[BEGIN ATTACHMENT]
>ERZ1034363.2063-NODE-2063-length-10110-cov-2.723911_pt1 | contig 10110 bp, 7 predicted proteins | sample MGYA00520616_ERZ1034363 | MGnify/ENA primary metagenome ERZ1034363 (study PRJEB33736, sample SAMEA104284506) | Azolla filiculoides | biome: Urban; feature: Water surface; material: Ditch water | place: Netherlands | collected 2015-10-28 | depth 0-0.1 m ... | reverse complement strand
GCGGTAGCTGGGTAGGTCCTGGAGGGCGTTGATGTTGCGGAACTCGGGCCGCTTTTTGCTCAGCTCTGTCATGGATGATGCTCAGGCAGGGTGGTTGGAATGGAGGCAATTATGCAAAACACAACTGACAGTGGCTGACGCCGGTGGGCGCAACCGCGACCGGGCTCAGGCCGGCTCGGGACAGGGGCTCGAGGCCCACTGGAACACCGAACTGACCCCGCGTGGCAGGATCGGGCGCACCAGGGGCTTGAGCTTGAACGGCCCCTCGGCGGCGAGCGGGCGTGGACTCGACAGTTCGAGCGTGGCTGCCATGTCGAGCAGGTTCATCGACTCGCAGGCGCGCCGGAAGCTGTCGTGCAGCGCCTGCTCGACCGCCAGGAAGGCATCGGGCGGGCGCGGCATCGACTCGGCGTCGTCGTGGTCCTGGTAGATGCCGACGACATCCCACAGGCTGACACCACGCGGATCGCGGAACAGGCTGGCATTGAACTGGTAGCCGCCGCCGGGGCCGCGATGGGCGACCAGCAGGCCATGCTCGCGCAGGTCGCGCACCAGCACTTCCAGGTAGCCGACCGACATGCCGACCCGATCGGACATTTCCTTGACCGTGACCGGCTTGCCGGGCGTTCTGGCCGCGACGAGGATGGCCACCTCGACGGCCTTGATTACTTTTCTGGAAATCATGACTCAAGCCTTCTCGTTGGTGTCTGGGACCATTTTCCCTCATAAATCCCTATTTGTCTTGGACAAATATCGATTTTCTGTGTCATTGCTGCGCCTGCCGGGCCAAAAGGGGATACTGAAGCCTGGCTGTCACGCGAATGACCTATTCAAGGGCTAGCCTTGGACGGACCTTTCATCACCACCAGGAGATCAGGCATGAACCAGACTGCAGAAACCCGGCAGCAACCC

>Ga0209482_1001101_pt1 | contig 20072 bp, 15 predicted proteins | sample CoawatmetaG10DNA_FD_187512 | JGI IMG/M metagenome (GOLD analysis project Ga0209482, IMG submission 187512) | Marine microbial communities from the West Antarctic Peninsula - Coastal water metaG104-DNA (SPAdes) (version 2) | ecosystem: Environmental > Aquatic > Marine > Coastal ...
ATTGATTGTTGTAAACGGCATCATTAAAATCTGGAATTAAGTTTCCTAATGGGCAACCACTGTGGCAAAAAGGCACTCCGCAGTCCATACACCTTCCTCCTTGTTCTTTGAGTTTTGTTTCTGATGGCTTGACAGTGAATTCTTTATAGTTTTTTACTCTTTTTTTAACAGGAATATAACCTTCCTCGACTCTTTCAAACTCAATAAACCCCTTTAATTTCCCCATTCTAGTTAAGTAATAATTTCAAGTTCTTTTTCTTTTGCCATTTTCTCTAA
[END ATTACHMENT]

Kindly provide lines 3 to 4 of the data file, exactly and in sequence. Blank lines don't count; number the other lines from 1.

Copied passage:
>Ga0209482_1001101_pt1 | contig 20072 bp, 15 predicted proteins | sample CoawatmetaG10DNA_FD_187512 | JGI IMG/M metagenome (GOLD analysis project Ga0209482, IMG submission 187512) | Marine microbial communities from the West Antarctic Peninsula - Coastal water metaG104-DNA (SPAdes) (version 2) | ecosystem: Environmental > Aquatic > Marine > Coastal ...
ATTGATTGTTGTAAACGGCATCATTAAAATCTGGAATTAAGTTTCCTAATGGGCAACCACTGTGGCAAAAAGGCACTCCGCAGTCCATACACCTTCCTCCTTGTTCTTTGAGTTTTGTTTCTGATGGCTTGACAGTGAATTCTTTATAGTTTTTTACTCTTTTTTTAACAGGAATATAACCTTCCTCGACTCTTTCAAACTCAATAAACCCCTTTAATTTCCCCATTCTAGTTAAGTAATAATTTCAAGTTCTTTTTCTTTTGCCATTTTCTCTAA